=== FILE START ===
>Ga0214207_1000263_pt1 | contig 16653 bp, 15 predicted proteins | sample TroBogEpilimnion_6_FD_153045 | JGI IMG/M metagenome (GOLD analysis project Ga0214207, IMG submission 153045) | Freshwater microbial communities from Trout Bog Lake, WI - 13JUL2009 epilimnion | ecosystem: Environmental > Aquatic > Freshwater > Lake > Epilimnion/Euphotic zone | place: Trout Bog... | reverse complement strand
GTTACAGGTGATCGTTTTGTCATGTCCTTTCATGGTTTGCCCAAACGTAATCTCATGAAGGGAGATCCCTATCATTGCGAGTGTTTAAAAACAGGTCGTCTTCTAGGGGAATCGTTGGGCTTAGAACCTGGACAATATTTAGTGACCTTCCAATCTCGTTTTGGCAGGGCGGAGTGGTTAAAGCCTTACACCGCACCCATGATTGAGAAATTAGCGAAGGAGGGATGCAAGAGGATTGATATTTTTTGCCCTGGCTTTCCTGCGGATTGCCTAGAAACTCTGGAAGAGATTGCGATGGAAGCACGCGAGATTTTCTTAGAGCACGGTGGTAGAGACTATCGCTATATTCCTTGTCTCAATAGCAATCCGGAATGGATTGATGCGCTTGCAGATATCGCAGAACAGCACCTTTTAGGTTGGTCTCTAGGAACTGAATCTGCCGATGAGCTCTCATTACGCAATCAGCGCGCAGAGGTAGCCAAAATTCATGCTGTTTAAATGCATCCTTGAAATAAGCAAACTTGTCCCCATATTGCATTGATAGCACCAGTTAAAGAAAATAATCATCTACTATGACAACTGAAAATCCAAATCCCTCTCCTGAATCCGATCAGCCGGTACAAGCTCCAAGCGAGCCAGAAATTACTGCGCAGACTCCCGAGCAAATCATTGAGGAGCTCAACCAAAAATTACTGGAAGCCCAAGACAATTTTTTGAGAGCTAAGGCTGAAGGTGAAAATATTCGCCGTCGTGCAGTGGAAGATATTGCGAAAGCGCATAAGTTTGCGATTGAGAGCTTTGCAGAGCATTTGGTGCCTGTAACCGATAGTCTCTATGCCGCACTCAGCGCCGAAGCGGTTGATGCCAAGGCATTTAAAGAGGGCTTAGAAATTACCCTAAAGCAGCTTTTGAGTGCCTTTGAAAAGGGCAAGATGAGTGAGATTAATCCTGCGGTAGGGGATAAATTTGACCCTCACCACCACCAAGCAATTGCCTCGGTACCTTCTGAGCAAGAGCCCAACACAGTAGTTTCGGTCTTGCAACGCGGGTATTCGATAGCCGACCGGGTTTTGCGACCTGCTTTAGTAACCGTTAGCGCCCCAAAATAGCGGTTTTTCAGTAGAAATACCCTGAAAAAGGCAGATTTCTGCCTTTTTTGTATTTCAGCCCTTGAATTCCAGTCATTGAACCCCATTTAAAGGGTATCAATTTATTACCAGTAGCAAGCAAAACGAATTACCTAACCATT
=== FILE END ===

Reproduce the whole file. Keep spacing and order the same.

>Ga0214207_1000263_pt1 | contig 16653 bp, 15 predicted proteins | sample TroBogEpilimnion_6_FD_153045 | JGI IMG/M metagenome (GOLD analysis project Ga0214207, IMG submission 153045) | Freshwater microbial communities from Trout Bog Lake, WI - 13JUL2009 epilimnion | ecosystem: Environmental > Aquatic > Freshwater > Lake > Epilimnion/Euphotic zone | place: Trout Bog... | reverse complement strand
GTTACAGGTGATCGTTTTGTCATGTCCTTTCATGGTTTGCCCAAACGTAATCTCATGAAGGGAGATCCCTATCATTGCGAGTGTTTAAAAACAGGTCGTCTTCTAGGGGAATCGTTGGGCTTAGAACCTGGACAATATTTAGTGACCTTCCAATCTCGTTTTGGCAGGGCGGAGTGGTTAAAGCCTTACACCGCACCCATGATTGAGAAATTAGCGAAGGAGGGATGCAAGAGGATTGATATTTTTTGCCCTGGCTTTCCTGCGGATTGCCTAGAAACTCTGGAAGAGATTGCGATGGAAGCACGCGAGATTTTCTTAGAGCACGGTGGTAGAGACTATCGCTATATTCCTTGTCTCAATAGCAATCCGGAATGGATTGATGCGCTTGCAGATATCGCAGAACAGCACCTTTTAGGTTGGTCTCTAGGAACTGAATCTGCCGATGAGCTCTCATTACGCAATCAGCGCGCAGAGGTAGCCAAAATTCATGCTGTTTAAATGCATCCTTGAAATAAGCAAACTTGTCCCCATATTGCATTGATAGCACCAGTTAAAGAAAATAATCATCTACTATGACAACTGAAAATCCAAATCCCTCTCCTGAATCCGATCAGCCGGTACAAGCTCCAAGCGAGCCAGAAATTACTGCGCAGACTCCCGAGCAAATCATTGAGGAGCTCAACCAAAAATTACTGGAAGCCCAAGACAATTTTTTGAGAGCTAAGGCTGAAGGTGAAAATATTCGCCGTCGTGCAGTGGAAGATATTGCGAAAGCGCATAAGTTTGCGATTGAGAGCTTTGCAGAGCATTTGGTGCCTGTAACCGATAGTCTCTATGCCGCACTCAGCGCCGAAGCGGTTGATGCCAAGGCATTTAAAGAGGGCTTAGAAATTACCCTAAAGCAGCTTTTGAGTGCCTTTGAAAAGGGCAAGATGAGTGAGATTAATCCTGCGGTAGGGGATAAATTTGACCCTCACCACCACCAAGCAATTGCCTCGGTACCTTCTGAGCAAGAGCCCAACACAGTAGTTTCGGTCTTGCAACGCGGGTATTCGATAGCCGACCGGGTTTTGCGACCTGCTTTAGTAACCGTTAGCGCCCCAAAATAGCGGTTTTTCAGTAGAAATACCCTGAAAAAGGCAGATTTCTGCCTTTTTTGTATTTCAGCCCTTGAATTCCAGTCATTGAACCCCATTTAAAGGGTATCAATTTATTACCAGTAGCAAGCAAAACGAATTACCTAACCATT